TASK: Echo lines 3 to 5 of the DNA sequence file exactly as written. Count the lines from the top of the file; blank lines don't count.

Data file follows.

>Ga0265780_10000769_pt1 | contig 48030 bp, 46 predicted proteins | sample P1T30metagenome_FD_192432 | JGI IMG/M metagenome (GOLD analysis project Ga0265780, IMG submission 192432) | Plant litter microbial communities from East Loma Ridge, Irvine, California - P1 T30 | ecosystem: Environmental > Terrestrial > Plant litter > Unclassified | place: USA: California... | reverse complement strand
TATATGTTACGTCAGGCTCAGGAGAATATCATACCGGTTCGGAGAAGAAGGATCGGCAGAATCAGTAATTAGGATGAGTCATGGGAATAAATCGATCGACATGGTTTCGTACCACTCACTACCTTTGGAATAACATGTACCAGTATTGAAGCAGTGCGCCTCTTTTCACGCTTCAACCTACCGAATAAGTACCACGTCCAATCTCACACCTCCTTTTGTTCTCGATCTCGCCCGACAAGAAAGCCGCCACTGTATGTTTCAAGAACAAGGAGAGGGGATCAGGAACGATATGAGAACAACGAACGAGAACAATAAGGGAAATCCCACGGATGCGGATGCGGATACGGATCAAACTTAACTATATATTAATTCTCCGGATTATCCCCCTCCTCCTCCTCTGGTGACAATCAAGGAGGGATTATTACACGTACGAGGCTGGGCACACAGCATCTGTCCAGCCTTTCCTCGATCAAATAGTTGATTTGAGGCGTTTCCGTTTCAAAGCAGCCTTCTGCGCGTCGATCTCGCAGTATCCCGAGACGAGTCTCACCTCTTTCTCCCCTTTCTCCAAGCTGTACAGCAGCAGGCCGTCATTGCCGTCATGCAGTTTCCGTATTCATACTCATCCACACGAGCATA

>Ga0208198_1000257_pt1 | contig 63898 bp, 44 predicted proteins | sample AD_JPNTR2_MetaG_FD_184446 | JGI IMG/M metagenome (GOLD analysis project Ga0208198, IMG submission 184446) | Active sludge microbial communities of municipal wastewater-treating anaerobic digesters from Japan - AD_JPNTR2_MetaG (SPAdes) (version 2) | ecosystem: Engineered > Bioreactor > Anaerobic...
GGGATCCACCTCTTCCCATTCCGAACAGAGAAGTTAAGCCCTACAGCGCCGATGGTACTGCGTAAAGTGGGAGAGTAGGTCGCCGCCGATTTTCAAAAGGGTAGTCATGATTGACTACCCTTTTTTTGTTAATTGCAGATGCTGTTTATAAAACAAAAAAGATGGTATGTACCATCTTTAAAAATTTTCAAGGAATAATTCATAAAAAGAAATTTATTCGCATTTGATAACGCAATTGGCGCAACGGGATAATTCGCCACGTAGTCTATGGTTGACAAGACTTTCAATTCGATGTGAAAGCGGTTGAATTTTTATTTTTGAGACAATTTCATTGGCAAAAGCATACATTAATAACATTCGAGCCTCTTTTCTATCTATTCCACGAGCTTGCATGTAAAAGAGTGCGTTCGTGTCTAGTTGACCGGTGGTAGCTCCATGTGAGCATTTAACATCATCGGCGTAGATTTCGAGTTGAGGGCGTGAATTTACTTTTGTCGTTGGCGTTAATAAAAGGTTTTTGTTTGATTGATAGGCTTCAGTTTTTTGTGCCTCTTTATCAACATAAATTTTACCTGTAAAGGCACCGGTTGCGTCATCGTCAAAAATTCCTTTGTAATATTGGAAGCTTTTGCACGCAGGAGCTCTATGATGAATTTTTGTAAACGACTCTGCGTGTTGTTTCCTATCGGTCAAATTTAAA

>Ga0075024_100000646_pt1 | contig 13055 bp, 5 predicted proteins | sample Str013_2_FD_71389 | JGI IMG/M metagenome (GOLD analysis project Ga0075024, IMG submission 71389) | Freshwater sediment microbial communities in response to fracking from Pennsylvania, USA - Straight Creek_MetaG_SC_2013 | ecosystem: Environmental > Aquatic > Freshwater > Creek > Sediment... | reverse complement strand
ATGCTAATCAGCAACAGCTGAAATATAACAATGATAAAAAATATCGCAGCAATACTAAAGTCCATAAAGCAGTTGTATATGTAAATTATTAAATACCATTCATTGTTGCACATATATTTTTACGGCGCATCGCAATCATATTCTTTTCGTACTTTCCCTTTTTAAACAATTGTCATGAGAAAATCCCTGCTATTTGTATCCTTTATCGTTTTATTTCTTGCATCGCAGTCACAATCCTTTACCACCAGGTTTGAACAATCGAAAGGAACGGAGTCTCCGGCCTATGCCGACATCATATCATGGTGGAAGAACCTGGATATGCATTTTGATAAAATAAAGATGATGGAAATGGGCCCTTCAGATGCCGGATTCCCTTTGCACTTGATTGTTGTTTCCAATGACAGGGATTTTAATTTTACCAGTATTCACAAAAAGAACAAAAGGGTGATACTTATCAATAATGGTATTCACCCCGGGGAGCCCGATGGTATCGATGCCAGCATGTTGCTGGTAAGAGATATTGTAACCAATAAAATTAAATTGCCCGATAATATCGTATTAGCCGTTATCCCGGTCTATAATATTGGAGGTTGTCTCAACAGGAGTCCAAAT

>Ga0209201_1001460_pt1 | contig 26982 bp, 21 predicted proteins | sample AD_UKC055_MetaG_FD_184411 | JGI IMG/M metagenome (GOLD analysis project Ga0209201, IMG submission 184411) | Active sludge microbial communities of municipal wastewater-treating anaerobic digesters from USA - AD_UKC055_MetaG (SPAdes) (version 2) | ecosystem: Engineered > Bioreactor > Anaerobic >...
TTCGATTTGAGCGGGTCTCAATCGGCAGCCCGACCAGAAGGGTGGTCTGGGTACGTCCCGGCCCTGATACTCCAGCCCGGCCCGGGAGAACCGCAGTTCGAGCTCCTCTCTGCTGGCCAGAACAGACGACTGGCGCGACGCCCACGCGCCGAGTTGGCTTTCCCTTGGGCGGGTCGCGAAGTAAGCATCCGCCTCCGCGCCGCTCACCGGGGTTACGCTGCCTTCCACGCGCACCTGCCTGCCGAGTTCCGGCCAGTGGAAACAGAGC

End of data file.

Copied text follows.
>Ga0208198_1000257_pt1 | contig 63898 bp, 44 predicted proteins | sample AD_JPNTR2_MetaG_FD_184446 | JGI IMG/M metagenome (GOLD analysis project Ga0208198, IMG submission 184446) | Active sludge microbial communities of municipal wastewater-treating anaerobic digesters from Japan - AD_JPNTR2_MetaG (SPAdes) (version 2) | ecosystem: Engineered > Bioreactor > Anaerobic...
GGGATCCACCTCTTCCCATTCCGAACAGAGAAGTTAAGCCCTACAGCGCCGATGGTACTGCGTAAAGTGGGAGAGTAGGTCGCCGCCGATTTTCAAAAGGGTAGTCATGATTGACTACCCTTTTTTTGTTAATTGCAGATGCTGTTTATAAAACAAAAAAGATGGTATGTACCATCTTTAAAAATTTTCAAGGAATAATTCATAAAAAGAAATTTATTCGCATTTGATAACGCAATTGGCGCAACGGGATAATTCGCCACGTAGTCTATGGTTGACAAGACTTTCAATTCGATGTGAAAGCGGTTGAATTTTTATTTTTGAGACAATTTCATTGGCAAAAGCATACATTAATAACATTCGAGCCTCTTTTCTATCTATTCCACGAGCTTGCATGTAAAAGAGTGCGTTCGTGTCTAGTTGACCGGTGGTAGCTCCATGTGAGCATTTAACATCATCGGCGTAGATTTCGAGTTGAGGGCGTGAATTTACTTTTGTCGTTGGCGTTAATAAAAGGTTTTTGTTTGATTGATAGGCTTCAGTTTTTTGTGCCTCTTTATCAACATAAATTTTACCTGTAAAGGCACCGGTTGCGTCATCGTCAAAAATTCCTTTGTAATATTGGAAGCTTTTGCACGCAGGAGCTCTATGATGAATTTTTGTAAACGACTCTGCGTGTTGTTTCCTATCGGTCAAATTTAAA

>Ga0075024_100000646_pt1 | contig 13055 bp, 5 predicted proteins | sample Str013_2_FD_71389 | JGI IMG/M metagenome (GOLD analysis project Ga0075024, IMG submission 71389) | Freshwater sediment microbial communities in response to fracking from Pennsylvania, USA - Straight Creek_MetaG_SC_2013 | ecosystem: Environmental > Aquatic > Freshwater > Creek > Sediment... | reverse complement strand